Middle East

Egypt protests: Your stories

Protesters march through Tahrir Square. Photo: John Andrew Wein. January 25
Image caption Sites including Facebook and Twitter have been key tools in organising the protests. Photo: John Andrew Wein

Nationwide protests broke out in Egypt on Tuesday following an internet campaign inspired by recent political upheaval in Tunisia. Here two people involved in the protests share their experiences.

Mohammed Abdul Fatah, freelance journalist, Alexandria

I've just got home now after being detained for seven hours in an underground cell.

I was detained along with 63 others. Only a handful of protesters have been released.

We were detained following the protests earlier in the day. A big crowd was heading to a street where the Alexandria governor was situated and where people wanted to stage a sit-in. There were 10,000 to 15,000 people there.

But then the security forces fired tear gas at the protesters, dispersing us. Sixty protesters, including me, managed to get inside the entrance of one of the buildings. We were suffocated by the tear gas and one asthma sufferer collapsed. The police arrested all of us in the building.

The police started beating us randomly. Cursing us. Slapping our faces. I kept telling them that I was a journalist but they didn't care about this at all.

I was severely beaten and my glasses were broken. The police took my bag, my laptop and my camera. However, I got my possessions back when I was released.

During the march the protesters were chanting against President Mubarak - calling for him to leave power. Many of the chants were inspired by the Tunisia uprising. People started chanting: "Tunisia, Tunisia, Tunisia." But then they were overwhelmed by the chant: "Egypt, Egypt, Egypt."

No-one told us what we were accused of while we were in prison. The police took our national ID cards, they took our names and our work permits. They took everything.

Of course, under those circumstances we were fearful and under psychological pressure.

The protests will continue. There are invitations on Facebook to stage other sit-ins and the momentum will be very hard to stop.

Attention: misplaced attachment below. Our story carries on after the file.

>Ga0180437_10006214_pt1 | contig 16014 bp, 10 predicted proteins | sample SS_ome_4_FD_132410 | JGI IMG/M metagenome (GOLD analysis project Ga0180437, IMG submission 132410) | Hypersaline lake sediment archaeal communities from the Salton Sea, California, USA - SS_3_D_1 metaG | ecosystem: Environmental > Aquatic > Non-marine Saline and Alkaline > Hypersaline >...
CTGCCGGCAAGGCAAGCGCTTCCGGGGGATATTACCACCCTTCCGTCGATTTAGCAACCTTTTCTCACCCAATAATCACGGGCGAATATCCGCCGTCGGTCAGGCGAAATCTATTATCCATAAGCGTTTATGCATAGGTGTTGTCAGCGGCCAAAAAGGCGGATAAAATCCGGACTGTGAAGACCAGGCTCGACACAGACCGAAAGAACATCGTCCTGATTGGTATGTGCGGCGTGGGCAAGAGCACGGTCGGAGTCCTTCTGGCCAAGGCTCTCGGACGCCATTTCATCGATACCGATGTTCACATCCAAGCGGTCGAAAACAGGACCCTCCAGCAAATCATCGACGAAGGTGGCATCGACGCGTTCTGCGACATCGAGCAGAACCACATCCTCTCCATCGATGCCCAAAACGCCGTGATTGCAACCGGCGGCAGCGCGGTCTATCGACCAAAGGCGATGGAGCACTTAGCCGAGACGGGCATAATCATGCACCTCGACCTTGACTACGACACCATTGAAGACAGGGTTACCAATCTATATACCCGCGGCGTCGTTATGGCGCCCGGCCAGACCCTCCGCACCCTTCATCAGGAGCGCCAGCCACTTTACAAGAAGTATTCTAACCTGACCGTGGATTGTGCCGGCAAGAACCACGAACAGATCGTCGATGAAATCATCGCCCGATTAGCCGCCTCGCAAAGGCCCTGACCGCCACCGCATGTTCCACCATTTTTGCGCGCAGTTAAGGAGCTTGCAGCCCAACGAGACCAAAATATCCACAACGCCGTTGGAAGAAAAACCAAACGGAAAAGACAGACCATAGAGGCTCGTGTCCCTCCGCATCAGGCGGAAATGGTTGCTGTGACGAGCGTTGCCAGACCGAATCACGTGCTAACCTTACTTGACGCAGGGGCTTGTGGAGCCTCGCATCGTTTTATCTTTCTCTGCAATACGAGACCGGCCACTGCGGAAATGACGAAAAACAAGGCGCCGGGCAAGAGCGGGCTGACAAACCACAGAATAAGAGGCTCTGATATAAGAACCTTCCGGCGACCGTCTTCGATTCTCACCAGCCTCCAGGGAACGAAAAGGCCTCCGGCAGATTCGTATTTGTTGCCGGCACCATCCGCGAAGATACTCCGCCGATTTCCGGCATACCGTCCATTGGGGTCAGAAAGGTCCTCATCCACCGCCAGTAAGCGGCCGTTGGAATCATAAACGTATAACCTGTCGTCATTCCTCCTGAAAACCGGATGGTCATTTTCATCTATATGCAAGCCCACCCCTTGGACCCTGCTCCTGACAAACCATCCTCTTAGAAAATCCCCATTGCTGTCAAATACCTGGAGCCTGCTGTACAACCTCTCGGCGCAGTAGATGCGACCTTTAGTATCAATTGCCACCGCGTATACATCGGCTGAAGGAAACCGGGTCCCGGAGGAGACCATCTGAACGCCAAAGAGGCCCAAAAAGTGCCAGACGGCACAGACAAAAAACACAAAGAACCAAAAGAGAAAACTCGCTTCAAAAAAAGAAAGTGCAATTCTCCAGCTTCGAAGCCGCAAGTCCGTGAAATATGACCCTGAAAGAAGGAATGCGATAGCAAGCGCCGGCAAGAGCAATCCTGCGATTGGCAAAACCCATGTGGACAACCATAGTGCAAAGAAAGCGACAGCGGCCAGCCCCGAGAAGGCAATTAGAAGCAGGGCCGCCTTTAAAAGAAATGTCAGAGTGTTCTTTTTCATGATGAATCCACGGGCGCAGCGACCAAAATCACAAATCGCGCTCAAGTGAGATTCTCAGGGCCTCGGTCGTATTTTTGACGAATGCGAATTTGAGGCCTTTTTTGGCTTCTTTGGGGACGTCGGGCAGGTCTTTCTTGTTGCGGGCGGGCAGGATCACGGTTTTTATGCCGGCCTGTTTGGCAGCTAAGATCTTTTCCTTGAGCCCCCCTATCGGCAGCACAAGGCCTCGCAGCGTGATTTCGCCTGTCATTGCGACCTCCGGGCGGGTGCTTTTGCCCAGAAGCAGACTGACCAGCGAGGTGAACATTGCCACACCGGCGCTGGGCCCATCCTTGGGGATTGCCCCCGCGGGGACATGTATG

Zakaria Mohyeldin, intern, Cairo

I joined the protest in Tahrir Square on Tuesday, staying until 1930. I felt thrilled, exhilarated and extremely enthused the whole time. I met people I know there who have never protested before.

Masses of people kept arriving every 30 minutes or so. Just as things were quietening down a group of about 1,000 to 2,000 would arrive lifting everyone's spirits.

Random unprovoked attacks by the police were very common throughout the day. When we first arrived at the square we were quiet, some prayed and others rested after the long march. The police immediately started spraying us with water cannon from an armoured vehicle.

The way the crowd reacted to police violence was extremely effective. When the police rushed the crowd, the crowd outran them - only to regroup and return.

There was such a sense of determination - a friend of mine picked up a tear gas canister and threw it back at the police.

I saw an agile young man lithely climb on top to take control of the cannon and guide it away from the protesters on to the vehicle.

A young police officer dressed in civilian clothing immediately climbed out the back of the vehicle on top to remove the man. In the ensuing struggle they both fell off the vehicle to their sides. I don't know if they were hurt but they looked like they could very well have been brothers.

I plan to join protests again today after work and I know many others who want to as well. Tuesday was not just a day of anger but hopefully the beginning of the end.

We need to make a change. My country is suffering - our literacy rate is one of the lowest in the world. Our president has been in power for over 30 years and is over 80 years old.

Some worry what will happen if he goes. They worry about anarchy or the rise of the Muslim brotherhood. I am not worried about that. I am protesting for hope.

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